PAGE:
Attorney General Jeff Sessions and his deputy, Rod Rosenstein, are back in President Trump’s crosshairs in the wake of the FBI’s raid of his personal lawyer's office on Monday.
Trump has reacted angrily to the raid of Michael Cohen’s midtown Manhattan office and hotel room, calling Special Counsel Robert Mueller's investigation “an attack on our country.”
He also laid into Sessions over his decision to recuse himself from overseeing the Russia probe -- something Trump has repeatedly hit him for over the last year.
"The attorney general made a terrible mistake when he did this and when he recused himself or he certainly should have let us know if he was going to recuse himself and we would have put a different attorney general in,” Trump said Monday after news of the raid broke. “So he made what I consider to be a very terrible mistake for the country.”
Trump also took aim at Sessions' deputy, referencing how Rosenstein “also signed the FISA warrant” that extended surveillance of Trump aide Carter Page. The president has repeatedly decried the efforts to obtain that surveillance warrant.
According to The New York Times, which first reported the raid, agents obtained documents related to several issues, including Cohen's payments to adult-film actress Stormy Daniels in the weeks leading up to the 2016 presidential election.
Daniels, whose legal name is Stephanie Clifford, claimed she had sex with Trump in 2006 and was paid $130,000 by Cohen in the days before the 2016 presidential election as part of a nondisclosure agreement.
The Times reported Tuesday that it was also Rosenstein who personally approved the FBI’s decision to raid Cohen’s office -- a move likely to infuriate Trump.
The special counsel’s office declined to comment on the raids but directed Fox News to U.S. Code of Federal Regulations (CFR) Title 28, Section 600.4 regarding “additional jurisdiction.”
“If in the course of his or her investigation the Special Counsel concludes that additional jurisdiction beyond that specified in his or her original jurisdiction is necessary in order to fully investigate and resolve the matters assigned, or to investigate new matters that come to light in the court of his or her investigation, he or she shall consult with the Attorney General, who will determine whether to include the additional matters within the Special Counsel’s jurisdiction or assign them elsewhere.”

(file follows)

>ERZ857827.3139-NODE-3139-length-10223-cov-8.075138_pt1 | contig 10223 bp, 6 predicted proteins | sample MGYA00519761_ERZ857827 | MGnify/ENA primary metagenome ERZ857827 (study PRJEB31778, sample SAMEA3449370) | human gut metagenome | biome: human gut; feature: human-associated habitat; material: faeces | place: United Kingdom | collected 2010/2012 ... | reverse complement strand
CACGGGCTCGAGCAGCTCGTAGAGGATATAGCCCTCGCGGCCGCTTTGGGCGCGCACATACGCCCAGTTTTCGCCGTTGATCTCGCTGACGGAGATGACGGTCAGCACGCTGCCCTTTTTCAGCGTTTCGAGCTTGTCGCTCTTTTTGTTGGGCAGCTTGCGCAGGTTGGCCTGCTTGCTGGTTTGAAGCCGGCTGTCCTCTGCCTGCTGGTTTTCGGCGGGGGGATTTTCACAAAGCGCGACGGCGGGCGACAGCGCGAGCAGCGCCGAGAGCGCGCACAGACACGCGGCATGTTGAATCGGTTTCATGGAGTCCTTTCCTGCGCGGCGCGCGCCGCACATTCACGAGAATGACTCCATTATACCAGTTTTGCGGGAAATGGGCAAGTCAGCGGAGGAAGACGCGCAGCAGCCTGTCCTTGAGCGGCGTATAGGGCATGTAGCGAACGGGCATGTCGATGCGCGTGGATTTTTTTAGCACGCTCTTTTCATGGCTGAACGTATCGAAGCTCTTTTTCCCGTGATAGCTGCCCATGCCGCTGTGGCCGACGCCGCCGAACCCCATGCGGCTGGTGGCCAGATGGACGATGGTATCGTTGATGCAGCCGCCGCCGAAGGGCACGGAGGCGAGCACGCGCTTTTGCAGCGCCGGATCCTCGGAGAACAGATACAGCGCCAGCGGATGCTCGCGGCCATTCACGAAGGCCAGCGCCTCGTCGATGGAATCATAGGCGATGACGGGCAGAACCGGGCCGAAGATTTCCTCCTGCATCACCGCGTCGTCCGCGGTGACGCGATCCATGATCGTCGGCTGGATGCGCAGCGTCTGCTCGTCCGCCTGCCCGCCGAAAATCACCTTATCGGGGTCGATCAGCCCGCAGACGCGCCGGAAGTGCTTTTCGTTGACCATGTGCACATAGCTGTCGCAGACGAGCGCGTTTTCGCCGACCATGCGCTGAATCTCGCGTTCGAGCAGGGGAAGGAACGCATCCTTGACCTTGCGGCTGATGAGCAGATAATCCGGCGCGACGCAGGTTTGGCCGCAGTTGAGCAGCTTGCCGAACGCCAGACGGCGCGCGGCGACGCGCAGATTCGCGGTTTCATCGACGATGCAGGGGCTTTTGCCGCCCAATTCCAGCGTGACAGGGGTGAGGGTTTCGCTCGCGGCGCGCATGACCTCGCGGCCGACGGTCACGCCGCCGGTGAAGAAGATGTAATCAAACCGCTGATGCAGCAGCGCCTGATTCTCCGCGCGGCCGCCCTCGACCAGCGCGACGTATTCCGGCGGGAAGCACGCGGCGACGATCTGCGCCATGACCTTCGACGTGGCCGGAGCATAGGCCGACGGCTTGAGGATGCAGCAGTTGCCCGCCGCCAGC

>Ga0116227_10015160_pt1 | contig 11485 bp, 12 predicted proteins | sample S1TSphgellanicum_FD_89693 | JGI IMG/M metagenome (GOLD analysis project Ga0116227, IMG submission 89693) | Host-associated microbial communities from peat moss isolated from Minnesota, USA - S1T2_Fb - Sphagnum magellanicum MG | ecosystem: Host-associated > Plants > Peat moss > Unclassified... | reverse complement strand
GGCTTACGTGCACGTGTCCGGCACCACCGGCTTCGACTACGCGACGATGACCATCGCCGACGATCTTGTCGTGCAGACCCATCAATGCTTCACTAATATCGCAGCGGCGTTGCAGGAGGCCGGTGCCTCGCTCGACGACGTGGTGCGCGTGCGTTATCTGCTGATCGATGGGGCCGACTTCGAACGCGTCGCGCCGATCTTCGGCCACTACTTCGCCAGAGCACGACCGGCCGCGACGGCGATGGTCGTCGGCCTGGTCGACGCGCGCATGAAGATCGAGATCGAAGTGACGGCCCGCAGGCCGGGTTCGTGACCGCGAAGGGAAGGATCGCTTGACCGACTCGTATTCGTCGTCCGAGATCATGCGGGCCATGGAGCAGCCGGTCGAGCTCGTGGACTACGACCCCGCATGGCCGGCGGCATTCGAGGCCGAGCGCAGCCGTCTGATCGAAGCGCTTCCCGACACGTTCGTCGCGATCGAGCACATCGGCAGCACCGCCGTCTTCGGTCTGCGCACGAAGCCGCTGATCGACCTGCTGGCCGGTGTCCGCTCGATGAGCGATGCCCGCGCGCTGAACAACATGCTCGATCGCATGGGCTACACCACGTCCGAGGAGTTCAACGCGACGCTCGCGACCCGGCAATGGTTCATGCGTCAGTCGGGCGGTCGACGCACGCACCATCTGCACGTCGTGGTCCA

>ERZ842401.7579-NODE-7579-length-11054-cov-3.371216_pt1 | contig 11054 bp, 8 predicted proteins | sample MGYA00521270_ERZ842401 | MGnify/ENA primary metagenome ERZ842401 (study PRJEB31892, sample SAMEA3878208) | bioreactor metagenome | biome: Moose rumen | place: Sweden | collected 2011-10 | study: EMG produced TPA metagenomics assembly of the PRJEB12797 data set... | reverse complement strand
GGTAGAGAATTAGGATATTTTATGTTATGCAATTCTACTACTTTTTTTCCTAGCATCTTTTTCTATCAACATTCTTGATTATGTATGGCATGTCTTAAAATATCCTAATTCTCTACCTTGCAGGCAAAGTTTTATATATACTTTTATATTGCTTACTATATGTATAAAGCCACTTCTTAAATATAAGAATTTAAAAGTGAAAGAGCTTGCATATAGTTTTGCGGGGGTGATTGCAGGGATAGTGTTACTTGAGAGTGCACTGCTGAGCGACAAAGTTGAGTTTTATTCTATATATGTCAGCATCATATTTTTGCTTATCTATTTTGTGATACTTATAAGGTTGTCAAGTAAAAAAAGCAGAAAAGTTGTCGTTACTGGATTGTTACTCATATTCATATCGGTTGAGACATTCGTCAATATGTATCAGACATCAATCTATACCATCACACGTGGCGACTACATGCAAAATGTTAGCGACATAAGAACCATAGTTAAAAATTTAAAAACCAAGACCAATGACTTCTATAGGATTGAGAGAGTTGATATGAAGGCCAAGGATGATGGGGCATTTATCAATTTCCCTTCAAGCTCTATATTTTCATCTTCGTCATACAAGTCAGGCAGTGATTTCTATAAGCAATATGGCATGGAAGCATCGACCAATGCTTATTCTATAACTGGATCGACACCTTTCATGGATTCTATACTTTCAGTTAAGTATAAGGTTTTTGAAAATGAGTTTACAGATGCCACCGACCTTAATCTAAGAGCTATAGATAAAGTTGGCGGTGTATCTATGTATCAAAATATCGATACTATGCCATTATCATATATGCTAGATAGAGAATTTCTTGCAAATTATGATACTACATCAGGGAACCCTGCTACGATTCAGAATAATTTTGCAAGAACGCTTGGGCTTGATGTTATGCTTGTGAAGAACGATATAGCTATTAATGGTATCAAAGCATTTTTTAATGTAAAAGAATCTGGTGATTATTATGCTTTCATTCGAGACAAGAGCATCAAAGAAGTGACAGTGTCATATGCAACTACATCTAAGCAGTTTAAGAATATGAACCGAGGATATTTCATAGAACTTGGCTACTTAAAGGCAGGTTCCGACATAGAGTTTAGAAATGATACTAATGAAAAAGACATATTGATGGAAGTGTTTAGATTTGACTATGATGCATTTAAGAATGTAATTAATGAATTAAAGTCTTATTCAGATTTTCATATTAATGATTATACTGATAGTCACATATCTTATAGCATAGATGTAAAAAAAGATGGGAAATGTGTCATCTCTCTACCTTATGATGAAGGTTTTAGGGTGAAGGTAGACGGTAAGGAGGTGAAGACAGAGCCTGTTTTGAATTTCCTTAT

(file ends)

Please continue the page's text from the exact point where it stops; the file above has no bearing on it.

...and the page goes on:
Both Rosenstein and Sessions have been a target of Trump’s ire before.
Sessions, in particular, has had a tumultous relationship with Trump.
Sessions was one of Trump’s earliest supporters and shares Trump’s hardline stance on a number of issues that motivates Trump’s base -- such as illegal immigration and law and order.
At times, Trump and Sessions seem to be on good terms, especially when the attorney general is taking action againsnt illegal immigration.
Last month Sessions announced the DOJ was suing California over its “sanctuary” policies, claiming that it prevent federal immigration authorities from enforcing immigration law. Last week the DOJ announced it was taking a “zero-tolerance” policy for prosecution of those who attempted to cross into the U.S. illegally on the southern border.
But, while Sessions may be ideologically-aligned with Trump, it has not kept Trump from repeatedly attacking him publicly. Trump has said on numerous occasions that he would not have appointed Sessions if he knew he was going to recuse himself. But he has not ousted Sessions, like has other Cabinet officials.
Rosenstein, meanwhile, was personally appointed to the role by Trump, but Trump has also soured on him. In June of last year, he griped that he was "being investigated for firing the FBI Director by the man who told me to fire the FBI Director!"
Asked in February if he would fire Rosenstein over his involvement in the Page FISA warrant and if he still had confidence in him, Trump said: "You figure that one out."
But Rosenstein and Sessions appear to have joined forces against the onslaught of criticism from the president. In February they were photographed having dinner, alongside Solicitor General Noel Francisco, in what was widely seen as a sign of unity.
Fox News’ Brooke Singman contributed to this report.